What's buzzing:

South Carolina says 'Bat's all, folks'

South Carolina says 'Bat's all, folks'
.

View photo

Whit Merrifield's RBI single in extra innings ended a tense College World Series finale

OMAHA, Neb. – A great night for South Carolina. A disappointing one for UCLA. And a tortuous experience for proponents of banning aluminum bats.

The College World Series for years was a symbol of Gorilla Ball, the ping, ping, ping of balls squared up on elongated sweet spots, whistling past infielders’ ears, flying out of the yard and, frankly, turning the game into a joke.

Conversations would turn from runs, hits and errors to aluminum exit speeds that deserved tickets from state troopers and trampoline effects that belonged in a circus. Bat technology was commandeered by egghead engineers laid off by aerospace firms. The results were potentially lethal – to pitchers and to the game itself.

Rules have been tweaked and bats aren’t quite so missile-like. But who would have imagined that the last CWS game at historic Rosenblatt Stadium would be a clinic in small ball, a 2-1 South Carolina victory Tuesday that featured bunts, bloops and bleeders, and not a single bomb?

Certainly not Ben McDonald, who allowed 16 earned runs in three 1989 appearances for LSU. Or Jeff Ballard, who gave up 14 in two 1985 games for Stanford. Or Kris Benson, who surrendered 13 in two 1996 games for Clemson. All future major league pitchers.

From 1995 to 2001, five CWS teams batted over .370. LSU and Southern California each hit 17 home runs in ’98 and USC won the finale 21-14. As recently as last year, Texas hit 14 home runs.

Then this. UCLA scored two runs in 20 innings the last two nights. Bruin followers believed John Wooden was with them in spirit, and the players and coaches had scribbled "JW" on their caps, but maybe his spirit got bored by the 1-2-3 innings and floated out of Omaha in the direction of his hometown of Martinsville, Ind.

The hardest-hit balls died on the warning track. Or maybe the hardest hit was UCLA’s Dean Espy slamming his hand on the dugout wall and having to come out of the game with an injury. South Carolina’s winning rally consisted of a walk, a passed ball, a sacrifice bunt and an opposite-field single by Whit Merrifield that set off a wild celebration among South Carolina fans celebrating the school’s first national title in any sport except woman’s track and field.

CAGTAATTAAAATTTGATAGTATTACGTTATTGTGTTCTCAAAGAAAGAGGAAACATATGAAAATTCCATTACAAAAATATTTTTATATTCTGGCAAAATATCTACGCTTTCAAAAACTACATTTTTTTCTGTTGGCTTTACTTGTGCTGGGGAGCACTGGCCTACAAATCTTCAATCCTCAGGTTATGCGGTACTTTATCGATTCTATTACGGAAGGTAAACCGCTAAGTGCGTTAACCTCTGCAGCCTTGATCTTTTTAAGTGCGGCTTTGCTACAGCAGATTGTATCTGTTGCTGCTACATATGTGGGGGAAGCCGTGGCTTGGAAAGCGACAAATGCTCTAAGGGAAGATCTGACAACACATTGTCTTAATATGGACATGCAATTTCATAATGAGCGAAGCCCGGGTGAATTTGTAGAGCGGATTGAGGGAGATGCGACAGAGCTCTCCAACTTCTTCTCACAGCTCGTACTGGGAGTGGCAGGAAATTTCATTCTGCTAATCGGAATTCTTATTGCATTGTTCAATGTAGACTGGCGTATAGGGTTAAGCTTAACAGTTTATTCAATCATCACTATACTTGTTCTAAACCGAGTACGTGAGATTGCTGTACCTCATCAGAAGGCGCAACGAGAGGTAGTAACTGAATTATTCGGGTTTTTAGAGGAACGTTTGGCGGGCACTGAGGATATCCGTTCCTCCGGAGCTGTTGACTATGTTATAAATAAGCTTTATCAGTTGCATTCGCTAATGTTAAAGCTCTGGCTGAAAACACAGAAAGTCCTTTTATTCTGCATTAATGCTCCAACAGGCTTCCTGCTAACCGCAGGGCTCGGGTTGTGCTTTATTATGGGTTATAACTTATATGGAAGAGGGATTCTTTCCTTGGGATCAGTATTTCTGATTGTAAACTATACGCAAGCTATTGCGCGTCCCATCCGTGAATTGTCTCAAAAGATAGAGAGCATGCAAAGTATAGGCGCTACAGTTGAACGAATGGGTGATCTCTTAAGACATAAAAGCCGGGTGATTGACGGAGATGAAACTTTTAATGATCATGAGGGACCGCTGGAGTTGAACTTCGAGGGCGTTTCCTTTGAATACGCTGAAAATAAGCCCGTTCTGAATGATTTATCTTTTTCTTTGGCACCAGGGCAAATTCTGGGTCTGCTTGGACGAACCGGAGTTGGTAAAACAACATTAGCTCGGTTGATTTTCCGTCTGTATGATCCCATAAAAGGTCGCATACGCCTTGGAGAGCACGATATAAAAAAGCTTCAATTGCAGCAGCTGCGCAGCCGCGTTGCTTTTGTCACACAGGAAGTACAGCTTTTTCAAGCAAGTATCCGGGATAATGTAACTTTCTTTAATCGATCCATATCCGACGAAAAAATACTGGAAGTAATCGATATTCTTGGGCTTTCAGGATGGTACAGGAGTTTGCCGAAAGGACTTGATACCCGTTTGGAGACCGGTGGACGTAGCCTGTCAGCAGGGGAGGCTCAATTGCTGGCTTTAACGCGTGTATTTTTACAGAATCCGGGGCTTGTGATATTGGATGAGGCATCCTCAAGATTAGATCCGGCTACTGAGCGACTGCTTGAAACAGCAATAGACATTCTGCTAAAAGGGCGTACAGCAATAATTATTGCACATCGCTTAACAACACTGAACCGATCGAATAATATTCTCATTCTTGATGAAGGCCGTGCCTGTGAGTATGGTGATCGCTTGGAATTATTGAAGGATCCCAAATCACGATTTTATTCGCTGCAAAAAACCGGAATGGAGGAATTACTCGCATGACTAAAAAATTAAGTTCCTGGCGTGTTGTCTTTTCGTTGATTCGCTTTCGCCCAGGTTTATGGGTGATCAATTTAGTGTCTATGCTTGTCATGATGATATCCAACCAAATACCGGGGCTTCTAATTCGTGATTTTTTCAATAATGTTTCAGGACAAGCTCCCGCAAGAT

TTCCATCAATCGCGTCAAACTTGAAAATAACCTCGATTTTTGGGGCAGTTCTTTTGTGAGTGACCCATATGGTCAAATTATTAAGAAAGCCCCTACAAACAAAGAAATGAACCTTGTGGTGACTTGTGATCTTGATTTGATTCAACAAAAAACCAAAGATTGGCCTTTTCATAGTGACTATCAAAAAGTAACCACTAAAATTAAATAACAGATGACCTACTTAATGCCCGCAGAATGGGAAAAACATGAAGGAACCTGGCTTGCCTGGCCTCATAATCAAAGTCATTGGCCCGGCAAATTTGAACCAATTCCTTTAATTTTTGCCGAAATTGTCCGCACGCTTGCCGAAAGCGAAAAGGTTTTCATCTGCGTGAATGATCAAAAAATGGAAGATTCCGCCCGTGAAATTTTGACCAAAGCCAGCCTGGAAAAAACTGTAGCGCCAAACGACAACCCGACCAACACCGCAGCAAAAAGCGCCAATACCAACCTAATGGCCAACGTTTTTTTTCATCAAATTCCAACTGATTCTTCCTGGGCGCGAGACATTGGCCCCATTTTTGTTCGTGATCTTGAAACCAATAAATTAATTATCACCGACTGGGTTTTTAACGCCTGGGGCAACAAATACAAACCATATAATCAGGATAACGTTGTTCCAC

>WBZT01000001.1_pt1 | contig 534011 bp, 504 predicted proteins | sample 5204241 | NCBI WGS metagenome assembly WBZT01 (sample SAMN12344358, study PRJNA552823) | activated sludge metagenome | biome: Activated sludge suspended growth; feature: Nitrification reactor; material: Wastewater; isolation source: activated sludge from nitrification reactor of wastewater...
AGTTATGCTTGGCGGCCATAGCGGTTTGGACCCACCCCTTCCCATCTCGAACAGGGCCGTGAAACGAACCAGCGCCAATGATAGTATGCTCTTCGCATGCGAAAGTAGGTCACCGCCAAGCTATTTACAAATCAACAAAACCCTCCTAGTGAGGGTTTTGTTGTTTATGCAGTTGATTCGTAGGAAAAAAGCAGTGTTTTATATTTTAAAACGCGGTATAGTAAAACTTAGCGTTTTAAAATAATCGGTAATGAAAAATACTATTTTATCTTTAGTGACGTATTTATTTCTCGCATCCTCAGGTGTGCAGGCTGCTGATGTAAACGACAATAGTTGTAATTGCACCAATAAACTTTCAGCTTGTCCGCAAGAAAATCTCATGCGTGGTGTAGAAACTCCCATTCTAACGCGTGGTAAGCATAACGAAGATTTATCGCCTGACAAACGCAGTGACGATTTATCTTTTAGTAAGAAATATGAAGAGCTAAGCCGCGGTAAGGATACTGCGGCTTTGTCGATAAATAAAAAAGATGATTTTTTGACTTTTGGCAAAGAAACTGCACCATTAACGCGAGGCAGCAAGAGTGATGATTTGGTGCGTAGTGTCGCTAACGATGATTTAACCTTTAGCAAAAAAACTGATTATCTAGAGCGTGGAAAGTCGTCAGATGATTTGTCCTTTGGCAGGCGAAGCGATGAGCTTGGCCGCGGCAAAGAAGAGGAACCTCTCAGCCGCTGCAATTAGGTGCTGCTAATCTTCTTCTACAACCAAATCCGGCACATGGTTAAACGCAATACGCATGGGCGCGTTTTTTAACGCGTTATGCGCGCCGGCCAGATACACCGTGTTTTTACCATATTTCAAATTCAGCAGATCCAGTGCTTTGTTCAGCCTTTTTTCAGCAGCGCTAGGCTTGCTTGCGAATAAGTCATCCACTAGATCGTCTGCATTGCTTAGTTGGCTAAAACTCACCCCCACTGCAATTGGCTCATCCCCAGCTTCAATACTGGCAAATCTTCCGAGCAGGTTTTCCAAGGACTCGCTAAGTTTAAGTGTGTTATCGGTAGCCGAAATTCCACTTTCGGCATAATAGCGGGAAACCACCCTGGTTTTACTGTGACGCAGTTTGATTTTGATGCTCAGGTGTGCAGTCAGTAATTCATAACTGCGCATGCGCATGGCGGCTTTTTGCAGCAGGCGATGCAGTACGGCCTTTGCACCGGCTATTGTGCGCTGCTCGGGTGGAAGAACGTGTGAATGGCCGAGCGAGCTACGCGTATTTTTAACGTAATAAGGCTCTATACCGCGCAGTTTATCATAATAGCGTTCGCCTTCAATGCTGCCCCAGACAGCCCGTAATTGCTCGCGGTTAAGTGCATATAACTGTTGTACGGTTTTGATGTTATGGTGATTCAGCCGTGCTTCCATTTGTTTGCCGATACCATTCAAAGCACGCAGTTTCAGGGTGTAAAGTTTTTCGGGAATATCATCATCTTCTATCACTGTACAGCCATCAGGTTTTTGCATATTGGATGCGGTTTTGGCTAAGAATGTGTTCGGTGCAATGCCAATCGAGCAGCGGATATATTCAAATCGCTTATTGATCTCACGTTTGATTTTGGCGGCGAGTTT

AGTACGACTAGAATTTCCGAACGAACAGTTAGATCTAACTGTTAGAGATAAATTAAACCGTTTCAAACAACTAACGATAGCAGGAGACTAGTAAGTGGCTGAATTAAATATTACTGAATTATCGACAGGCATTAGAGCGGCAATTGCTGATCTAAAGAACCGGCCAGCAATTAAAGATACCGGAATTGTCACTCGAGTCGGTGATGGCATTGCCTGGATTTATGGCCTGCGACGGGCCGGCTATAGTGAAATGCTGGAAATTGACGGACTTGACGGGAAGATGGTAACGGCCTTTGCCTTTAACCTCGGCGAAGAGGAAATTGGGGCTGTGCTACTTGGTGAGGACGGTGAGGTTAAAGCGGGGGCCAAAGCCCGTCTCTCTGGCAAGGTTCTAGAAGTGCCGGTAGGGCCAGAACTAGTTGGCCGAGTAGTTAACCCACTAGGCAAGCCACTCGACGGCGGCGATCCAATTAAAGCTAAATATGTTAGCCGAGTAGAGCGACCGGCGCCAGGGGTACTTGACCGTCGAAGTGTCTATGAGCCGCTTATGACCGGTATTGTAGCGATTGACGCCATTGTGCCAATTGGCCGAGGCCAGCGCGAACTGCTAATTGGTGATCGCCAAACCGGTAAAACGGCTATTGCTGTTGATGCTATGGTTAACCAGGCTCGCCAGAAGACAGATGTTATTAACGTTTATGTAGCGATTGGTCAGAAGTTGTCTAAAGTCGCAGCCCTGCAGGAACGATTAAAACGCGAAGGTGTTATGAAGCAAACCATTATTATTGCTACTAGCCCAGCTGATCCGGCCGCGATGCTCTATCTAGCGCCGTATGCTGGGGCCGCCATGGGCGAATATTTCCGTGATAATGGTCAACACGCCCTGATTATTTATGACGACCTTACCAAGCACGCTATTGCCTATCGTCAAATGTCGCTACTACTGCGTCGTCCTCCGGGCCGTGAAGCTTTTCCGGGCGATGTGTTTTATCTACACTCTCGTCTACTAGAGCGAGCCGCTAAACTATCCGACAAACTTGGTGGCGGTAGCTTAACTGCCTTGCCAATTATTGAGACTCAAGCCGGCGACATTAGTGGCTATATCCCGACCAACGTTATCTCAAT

The Gamecocks are champions because they pitched better, played better defense and made better baserunning decisions than UCLA. In other words, they out-gutted and out-littled this latest incarnation of the Gutty Little Bruins. It was entertaining baseball for the purist, a yawner for anyone expecting the offensive fireworks once brought to Omaha by familiar names J.D. Drew (five home runs), Bob Horner (20 RBIs), Mark Kotsay (.517 batting average) and Barry Bonds (.781 slugging percentage).

Aluminum bats began being regulated after the 1998 season, during which the average ERA of a college pitcher was 6.12. The ratio between a bat’s length and weight could no longer exceed three (in other words, a 33-inch bat couldn’t weigh less than 30 ounces) and bat barrels couldn’t be more than 2 5/8 inches in diameter. The anti-aluminum bat crowd has continued to grow, however, gaining converts every time a youth league or high school pitcher is struck in the head or chest by a screaming line drive.

Never mind that wood bats – especially ones made of maple – are dangerous because they splinter. Never mind that the number of trees needed to make enough wood bats for every amateur ballplayer in America would be astronomical and not very green. Never mind that because they break, wood bats would be extremely costly for schools and youth leagues already operating on shoestring budgets. Folks who want aluminum banned are crusaders of the highest order.

Coaches take a different view. In a recent survey of 24 whose college programs have won more than 1,000 games since 1985, 17 said they preferred aluminum and that they did not see a need to study the possibility of going to wood. “In an ideal world, wood would be cheap, cost efficient and it would be totally equitable,” Mississippi State coach John Cohen said. “That can never happen.”

The NCAA, rightly, continues to take steps to make aluminum perform as closely to wood as possible. The latest bat to be banned is called a composite. An NCAA study during last year’s CWS found that the ball flew off these bats – so named because they have an aluminum exterior and graphite interior – at an unacceptable speed. They won’t be allowed beginning next season.

And the ping will have even less zing thanks to a new acronym. Currently bats must meet BESR (ball exit speed ratio) specifications. But the NCAA has replaced BESR with BBCOR (ball-bat coefficient of restitution), a supposedly more rigorous testing procedure that takes into consideration various bat lengths and differing speeds of pitches.

The debate can resume next year at TD Ameritrade Park, the new stadium that will replace Rosenblatt. The first CWS held in Omaha was in 1950 and Texas won the title behind a 3-0 combined shutout by Jim Ehrler and Murray Wall. Aluminum bats came along in 1974 and the number of shutouts dropped from a total of nine in the previous two CWS to zero.

It was a sign. Gorilla Ball was muscling its way in. But on a warm Omaha night in front of an appreciative crowd, the final memories of Rosenblatt weren’t of metal, but of mettle. A taut contest unfolded and the little things mattered, even though the game ended with a ping.

Daily Fantasy